“This is coming out of a culture that is quite happy to conceive of the void, to conceive of the infinite,” said Du Sautoy. “That is exciting to recognise, that culture is important in making big mathematical breakthroughs.”

Despite developing sophisticated maths and geometry, the ancient Greeks had no symbol for zero, for instance, showing that while the concept zero may now feel familiar, it is not an obvious one.

“The Europeans, even when it was introduced to them, were like ‘Why would we need a number for nothing?’” said Du Sautoy. “It’s a very abstract leap.”

Carbon dating reveals Bakhshali manuscript is centuries older than scholars believed and is formed of multiple leaves nearly 500 years different in age.
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 Carbon dating reveals Bakhshali manuscript is centuries older than scholars believed and is formed of multiple leaves nearly 500 years different in age. Photograph: Courtesy of Bodleian Libraries/ University of Oxford

In the latest study, three samples were extracted from the manuscript and analysed at the Oxford Radiocarbon Accelerator Unit. The results revealed that the three samples tested date from three different centuries, one from 224-383 AD, another from 680-779 AD and another from 885-993 AD, raising further questions about how the manuscript came to be packaged together as a single document.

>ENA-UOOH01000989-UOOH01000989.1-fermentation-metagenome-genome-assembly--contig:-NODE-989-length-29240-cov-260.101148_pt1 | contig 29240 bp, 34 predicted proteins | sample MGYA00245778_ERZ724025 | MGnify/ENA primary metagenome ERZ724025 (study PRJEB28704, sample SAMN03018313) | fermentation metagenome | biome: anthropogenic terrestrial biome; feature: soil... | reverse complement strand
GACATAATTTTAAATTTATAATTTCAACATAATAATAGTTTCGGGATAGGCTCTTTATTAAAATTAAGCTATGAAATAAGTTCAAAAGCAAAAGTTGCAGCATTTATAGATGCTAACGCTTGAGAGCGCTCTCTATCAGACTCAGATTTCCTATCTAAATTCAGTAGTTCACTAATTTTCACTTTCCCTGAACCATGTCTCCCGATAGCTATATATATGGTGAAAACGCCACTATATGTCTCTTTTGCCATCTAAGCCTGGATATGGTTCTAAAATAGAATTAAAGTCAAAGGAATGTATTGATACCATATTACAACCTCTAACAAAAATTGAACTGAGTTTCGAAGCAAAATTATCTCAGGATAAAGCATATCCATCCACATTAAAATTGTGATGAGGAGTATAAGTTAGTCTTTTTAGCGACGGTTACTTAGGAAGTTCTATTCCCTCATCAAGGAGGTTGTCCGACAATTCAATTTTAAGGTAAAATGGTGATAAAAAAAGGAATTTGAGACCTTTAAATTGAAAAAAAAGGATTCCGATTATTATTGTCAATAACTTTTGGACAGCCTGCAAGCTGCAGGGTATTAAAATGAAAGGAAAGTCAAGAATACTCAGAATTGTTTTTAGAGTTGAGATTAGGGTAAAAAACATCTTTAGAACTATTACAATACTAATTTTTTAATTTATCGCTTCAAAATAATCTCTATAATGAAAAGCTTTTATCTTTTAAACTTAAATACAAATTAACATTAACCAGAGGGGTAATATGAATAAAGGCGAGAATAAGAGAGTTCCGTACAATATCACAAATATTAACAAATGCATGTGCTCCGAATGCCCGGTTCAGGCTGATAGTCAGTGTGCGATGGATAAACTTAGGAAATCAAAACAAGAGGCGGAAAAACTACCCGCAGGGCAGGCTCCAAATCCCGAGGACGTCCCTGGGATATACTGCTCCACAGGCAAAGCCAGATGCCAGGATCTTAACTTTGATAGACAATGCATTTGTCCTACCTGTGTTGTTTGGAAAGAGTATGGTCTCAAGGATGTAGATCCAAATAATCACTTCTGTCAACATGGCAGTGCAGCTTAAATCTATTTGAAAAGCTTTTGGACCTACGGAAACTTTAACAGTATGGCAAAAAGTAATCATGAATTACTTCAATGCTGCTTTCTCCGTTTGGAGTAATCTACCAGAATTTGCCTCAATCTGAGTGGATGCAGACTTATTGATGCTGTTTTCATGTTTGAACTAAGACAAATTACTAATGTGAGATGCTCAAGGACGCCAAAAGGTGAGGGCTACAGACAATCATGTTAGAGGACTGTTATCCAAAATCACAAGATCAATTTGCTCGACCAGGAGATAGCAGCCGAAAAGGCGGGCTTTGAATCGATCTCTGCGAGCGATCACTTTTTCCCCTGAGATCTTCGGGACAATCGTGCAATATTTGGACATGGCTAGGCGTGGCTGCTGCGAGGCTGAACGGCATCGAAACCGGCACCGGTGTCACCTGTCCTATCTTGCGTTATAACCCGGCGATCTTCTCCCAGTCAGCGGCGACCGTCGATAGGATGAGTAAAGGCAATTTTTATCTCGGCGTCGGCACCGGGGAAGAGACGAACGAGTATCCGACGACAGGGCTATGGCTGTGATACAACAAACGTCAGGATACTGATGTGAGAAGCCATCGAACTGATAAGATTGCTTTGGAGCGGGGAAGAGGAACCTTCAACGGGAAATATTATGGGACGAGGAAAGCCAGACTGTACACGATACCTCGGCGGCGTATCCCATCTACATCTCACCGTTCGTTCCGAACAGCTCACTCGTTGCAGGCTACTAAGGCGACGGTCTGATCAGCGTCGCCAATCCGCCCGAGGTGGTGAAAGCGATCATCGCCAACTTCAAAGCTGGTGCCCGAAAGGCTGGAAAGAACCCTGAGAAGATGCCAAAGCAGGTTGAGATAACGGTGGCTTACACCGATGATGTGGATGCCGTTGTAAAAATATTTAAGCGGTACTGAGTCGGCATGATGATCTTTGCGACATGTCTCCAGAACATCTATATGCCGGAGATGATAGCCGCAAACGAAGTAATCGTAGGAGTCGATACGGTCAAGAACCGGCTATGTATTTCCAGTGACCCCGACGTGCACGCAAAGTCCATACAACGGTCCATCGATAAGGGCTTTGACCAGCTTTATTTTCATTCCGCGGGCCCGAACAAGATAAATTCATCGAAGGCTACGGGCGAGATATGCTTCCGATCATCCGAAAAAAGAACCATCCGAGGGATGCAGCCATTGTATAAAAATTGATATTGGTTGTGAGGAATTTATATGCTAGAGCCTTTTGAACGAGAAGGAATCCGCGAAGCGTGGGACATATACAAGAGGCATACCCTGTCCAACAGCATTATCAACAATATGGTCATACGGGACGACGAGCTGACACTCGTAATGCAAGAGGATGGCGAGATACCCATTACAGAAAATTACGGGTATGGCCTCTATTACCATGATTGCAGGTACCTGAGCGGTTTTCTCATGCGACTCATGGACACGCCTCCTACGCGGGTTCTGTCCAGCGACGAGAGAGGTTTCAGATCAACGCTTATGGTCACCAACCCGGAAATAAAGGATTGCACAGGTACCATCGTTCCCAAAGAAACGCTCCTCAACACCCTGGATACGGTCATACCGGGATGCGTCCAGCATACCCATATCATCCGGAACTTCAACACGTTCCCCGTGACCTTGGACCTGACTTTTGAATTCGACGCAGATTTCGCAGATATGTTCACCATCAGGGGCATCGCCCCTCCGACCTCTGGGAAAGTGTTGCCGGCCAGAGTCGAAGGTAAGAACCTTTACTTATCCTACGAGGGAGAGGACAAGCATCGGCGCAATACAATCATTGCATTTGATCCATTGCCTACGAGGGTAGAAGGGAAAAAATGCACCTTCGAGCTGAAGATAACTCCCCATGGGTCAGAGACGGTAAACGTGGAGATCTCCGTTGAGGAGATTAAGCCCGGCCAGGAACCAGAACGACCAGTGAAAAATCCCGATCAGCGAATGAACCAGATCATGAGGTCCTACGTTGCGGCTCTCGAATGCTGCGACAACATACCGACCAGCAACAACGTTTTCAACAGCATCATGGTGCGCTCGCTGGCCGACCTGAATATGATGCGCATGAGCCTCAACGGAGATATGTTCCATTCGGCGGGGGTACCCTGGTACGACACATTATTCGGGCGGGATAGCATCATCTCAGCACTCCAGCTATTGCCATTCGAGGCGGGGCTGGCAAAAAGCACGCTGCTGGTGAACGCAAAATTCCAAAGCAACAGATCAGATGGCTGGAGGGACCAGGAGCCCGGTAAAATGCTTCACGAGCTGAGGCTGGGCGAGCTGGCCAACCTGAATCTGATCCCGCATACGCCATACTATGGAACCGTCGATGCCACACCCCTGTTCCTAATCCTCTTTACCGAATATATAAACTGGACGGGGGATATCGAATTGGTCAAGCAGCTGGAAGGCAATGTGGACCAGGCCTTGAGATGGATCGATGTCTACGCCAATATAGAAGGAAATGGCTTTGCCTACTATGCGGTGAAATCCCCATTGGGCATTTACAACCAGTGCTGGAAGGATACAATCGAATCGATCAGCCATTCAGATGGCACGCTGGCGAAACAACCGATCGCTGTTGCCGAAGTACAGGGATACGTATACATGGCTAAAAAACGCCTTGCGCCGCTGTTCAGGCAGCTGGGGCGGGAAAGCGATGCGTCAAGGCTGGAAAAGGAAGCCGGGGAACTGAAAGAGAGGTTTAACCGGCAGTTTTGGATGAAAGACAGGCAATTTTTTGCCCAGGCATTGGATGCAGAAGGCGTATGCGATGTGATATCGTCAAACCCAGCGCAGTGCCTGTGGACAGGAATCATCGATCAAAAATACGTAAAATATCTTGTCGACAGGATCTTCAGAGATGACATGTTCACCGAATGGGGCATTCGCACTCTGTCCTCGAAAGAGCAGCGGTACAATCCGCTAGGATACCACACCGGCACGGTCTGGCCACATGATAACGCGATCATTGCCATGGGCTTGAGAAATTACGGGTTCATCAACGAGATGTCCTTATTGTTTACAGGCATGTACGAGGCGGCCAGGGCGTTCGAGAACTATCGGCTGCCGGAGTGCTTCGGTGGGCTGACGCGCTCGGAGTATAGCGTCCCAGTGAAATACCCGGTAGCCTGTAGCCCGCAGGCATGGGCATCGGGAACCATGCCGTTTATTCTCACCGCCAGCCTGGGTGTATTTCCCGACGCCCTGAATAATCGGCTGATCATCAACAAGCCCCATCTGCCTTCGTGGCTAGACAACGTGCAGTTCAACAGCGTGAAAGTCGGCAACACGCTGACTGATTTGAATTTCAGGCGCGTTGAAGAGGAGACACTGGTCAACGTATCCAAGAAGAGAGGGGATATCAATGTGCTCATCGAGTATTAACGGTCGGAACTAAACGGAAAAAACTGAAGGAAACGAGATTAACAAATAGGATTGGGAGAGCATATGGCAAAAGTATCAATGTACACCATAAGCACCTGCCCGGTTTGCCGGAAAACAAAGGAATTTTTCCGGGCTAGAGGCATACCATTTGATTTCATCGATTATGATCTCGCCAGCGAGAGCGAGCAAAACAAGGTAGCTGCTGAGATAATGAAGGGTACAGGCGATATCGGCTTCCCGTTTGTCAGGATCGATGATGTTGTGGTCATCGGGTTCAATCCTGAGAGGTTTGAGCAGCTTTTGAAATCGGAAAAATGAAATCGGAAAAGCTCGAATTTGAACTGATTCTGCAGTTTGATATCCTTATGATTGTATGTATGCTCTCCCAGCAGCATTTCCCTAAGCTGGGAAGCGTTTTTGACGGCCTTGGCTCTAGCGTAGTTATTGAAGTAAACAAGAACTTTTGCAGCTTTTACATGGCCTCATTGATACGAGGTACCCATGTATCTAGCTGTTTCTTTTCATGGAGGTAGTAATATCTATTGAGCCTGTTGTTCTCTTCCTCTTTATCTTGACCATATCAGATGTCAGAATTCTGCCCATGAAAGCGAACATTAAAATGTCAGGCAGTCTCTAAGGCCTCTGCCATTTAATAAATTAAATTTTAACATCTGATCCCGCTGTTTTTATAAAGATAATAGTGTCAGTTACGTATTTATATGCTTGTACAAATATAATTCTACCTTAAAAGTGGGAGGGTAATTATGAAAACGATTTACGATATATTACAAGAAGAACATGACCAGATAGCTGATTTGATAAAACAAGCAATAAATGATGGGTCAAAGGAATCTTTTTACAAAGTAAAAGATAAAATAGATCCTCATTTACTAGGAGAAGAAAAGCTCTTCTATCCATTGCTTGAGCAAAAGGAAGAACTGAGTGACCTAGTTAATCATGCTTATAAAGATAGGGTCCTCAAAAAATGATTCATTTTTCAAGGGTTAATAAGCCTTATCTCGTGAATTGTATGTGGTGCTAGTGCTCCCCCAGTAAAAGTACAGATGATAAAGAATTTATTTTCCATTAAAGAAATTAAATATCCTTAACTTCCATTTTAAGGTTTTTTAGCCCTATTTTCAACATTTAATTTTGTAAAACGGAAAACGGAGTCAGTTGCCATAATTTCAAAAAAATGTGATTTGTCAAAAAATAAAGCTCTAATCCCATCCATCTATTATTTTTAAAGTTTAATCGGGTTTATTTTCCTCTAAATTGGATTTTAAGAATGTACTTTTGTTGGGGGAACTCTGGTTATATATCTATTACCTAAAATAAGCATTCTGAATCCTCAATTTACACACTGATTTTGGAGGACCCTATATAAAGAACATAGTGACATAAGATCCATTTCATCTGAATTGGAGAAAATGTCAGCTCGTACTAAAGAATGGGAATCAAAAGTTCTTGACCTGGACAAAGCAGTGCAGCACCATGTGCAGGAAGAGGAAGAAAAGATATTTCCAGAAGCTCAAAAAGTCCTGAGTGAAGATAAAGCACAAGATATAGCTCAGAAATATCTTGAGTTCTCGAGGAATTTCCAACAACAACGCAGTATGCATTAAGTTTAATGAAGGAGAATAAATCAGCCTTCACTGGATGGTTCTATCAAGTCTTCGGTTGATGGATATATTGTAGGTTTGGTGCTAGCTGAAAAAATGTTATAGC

The development of zero in mathematics underpins an incredible range of further work, including the notion of infinity, the modern notion of the vacuum in quantum physics, and some of the deepest questions in cosmology of how the Universe arose – and how it might disappear from existence in some unimaginable future scenario.

Richard Ovenden, head of the Bodleian Library, said the results highlight a Western bias that has often seen the contributions of South Asian scholars being overlooked. “These surprising research results testify to the subcontinent’s rich and longstanding scientific tradition,” he said.

The manuscript will be on public display on 4 October, as part of a major exhibition, Illuminating India: 5000 Years of Science and Innovation, at the Science Museum in London.

ESSAYS ON GAME DESIGN: To Hell With Balance

ESSAYS ON GAME DESIGN

Essay Two: To Hell With Balance

I’m gonna say something that might shock some of you guys. Then again, maybe not.

Balance, go to the Devil, and burn in hell. And while there sip septic tea with him til you’re really needed again. And chances are it won’t be often. But whatever the case, don’t call me, I’ll call you.

I’m working on a fantasy Role Playing Game, I’m not designing an algorithm, doing covalence equations, or writing a computer program to calculate a moonshot at apogee.